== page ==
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Photograph by Abbot Genser/HBO

Family Values: Tony Soprano (James Gandolfini) must keep an eye on a long-lost cousin (Steve Buscemi) during the fifth season of 'The Sopranos.'

The Mr. T. Experience

'The Sopranos: The Complete Fifth Season': don't fuggetaboutit

By Richard von Busack

INSTEAD OF A FOURTH PART of the Godfather saga, a Godfather video game debuts this fall, including dialogue recorded by Marlon Brando just before his recent death. Meanwhile, the latest chapter of the only serious exploration of The Godfather's themes is out on DVD. The Sopranos: The Complete Fifth Season (HBO Video) endures because of James Gandolfini's superlatively watchful performance as New Jersey crime boss Tony Soprano, with his sloping squint, his corrugated forehead and the glottalest, nasalest New Jersey accent on record. The boss is kept busy from spring until winter fighting off a divorce action from his wife, Carmela (Edie Falco), and keeping an eye on a long-lost cousin (Steve Buscemi), just out of jail. At the same time, Tony smoothes the hurt feelings of his successor, the drug-prone Christopher (Michael Imperioli). Christopher's fiancee, Adriana (Drea de Matteo), who is being secretly run by the FBI, has developed ulcerative colitis; the strain of a stool-pigeon's life is rotting her from the inside out. Tony's crew is griping, especially the wizened horror-clown Paulie (Tony Sirico) and his primping, vinyl-haired consiglieri Silvio (Steve Van Zandt). The one Tony can rely on—though he often refuses to—is his maddeningly desirable psychiatrist, Dr. Melfi (Lorraine Bracco, who was never this alluring when she was half this age).

The Sopranos spins off from a longing buried in The Godfather trilogy: "Oh, to be part of a family that's so close that it kills when it is threatened by outsiders." But The Sopranos' creator, David Chase, makes a strong point that is somewhat lost in the movies because of Francis Coppola's romanticizing of the Mafia life.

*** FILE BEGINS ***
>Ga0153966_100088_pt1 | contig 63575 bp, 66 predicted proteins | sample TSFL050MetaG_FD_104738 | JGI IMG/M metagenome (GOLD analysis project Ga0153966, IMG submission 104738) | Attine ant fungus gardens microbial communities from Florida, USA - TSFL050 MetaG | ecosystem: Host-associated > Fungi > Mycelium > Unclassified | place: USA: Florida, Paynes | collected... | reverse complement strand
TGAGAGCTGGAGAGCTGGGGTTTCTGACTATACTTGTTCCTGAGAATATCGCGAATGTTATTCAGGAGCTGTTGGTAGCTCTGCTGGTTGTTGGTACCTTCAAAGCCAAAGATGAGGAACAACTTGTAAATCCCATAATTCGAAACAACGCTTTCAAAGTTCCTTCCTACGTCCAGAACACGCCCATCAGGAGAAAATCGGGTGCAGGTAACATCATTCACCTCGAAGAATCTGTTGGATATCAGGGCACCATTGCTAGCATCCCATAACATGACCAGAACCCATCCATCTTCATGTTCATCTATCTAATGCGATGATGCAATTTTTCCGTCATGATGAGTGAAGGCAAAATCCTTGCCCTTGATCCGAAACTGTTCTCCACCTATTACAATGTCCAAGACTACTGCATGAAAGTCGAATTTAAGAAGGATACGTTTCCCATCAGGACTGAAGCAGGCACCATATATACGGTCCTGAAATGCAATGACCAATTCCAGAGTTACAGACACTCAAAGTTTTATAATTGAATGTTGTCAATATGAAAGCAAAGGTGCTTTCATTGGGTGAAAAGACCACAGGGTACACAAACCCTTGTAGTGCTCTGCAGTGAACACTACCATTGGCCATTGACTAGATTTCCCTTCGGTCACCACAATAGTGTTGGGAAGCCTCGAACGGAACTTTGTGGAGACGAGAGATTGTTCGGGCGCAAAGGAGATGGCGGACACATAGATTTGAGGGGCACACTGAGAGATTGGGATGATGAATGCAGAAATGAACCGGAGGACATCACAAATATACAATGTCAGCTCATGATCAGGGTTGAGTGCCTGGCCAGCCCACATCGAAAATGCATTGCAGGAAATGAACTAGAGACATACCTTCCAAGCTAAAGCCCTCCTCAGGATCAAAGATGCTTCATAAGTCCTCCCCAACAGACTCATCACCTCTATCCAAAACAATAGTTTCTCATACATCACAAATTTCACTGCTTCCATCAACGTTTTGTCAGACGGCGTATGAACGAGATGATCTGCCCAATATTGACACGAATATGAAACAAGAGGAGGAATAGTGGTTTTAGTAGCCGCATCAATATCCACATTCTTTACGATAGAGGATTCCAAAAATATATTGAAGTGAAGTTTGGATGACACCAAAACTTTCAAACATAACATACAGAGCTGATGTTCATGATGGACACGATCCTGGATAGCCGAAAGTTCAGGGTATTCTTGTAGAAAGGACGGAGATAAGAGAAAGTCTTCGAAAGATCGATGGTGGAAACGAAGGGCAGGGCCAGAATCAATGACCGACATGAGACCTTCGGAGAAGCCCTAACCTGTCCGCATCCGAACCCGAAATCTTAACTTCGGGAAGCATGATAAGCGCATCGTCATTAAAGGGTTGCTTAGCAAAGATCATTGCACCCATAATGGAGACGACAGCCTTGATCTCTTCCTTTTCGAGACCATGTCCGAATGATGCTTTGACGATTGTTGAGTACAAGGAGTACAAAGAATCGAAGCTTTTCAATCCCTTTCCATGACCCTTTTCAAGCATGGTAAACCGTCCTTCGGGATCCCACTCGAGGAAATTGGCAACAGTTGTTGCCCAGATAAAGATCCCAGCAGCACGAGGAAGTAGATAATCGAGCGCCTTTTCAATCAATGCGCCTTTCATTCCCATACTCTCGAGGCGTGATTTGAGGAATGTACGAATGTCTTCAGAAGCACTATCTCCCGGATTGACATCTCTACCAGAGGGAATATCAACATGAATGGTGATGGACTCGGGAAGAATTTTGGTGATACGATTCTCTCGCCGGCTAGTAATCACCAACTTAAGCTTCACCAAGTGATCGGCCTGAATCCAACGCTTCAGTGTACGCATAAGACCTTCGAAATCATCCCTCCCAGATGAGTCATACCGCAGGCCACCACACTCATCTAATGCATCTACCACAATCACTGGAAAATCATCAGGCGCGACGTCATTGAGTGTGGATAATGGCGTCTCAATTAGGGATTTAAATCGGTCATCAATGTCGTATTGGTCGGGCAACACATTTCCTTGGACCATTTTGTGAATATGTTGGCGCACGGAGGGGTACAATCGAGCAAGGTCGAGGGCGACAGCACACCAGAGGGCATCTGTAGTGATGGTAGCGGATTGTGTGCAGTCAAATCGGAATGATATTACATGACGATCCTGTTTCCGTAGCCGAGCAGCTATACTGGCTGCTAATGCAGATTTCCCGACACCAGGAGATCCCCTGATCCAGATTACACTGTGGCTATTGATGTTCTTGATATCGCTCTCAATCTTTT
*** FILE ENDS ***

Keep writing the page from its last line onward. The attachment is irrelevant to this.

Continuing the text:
Gandolfini is fascinating, even when his Tony is doing nothing but waddling around the house in his boxer shorts. And Tony's unexpected cuddliness is a tricky defensive strategy; it disarms the viewer, just as it surprises his enemies. But unlike the history of the Corleones, you're always aware Tony and his boys are parasites. Nothing distracts you from that knowledge: not vicarious enjoyment of Tony's indulgences in expensive suits, lavish Italian meals and costly mistresses. There's one sure-fire way of bonding an audience with an antihero: make him a dedicated watcher of movies. Tony is a huge fan, but even that doesn't rehabilitate him completely. The show keeps your emotions mixed.

From Robert Warshow 1948 essay, The Gangster as Tragic Hero. "At a time when the normal condition of the citizen is a state of anxiety, euphoria spreads over our culture like the broad smile of the idiot." Warshow argued that the gangster story, with its ending of isolation and failure, was the one place where tragedy could survive in the movies. Warshow was thinking like a man—what about soap operas? The family stresses of the Sopranos have plenty of soap opera appeal. But as in classic gangster movies, doom hangs over Tony. His bloody actions just keep the balance in a leaking boat; he has said that the only way out of his racket is either death or prison. For the time being, he's spared. The fifth, penultimate season begins with a wild bear stalking the backyard of Tony's home; it ends with Tony (a tamed bear) trudging home in the snow.


The Sopranos: The Complete Fifth Season, HBO Home Video, $99.98.


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From the June 29-July 5, 2005 issue of Metro, Silicon Valley's Weekly Newspaper.

Copyright © 2005 Metro Publishing Inc. Metroactive is affiliated with the Boulevards Network.

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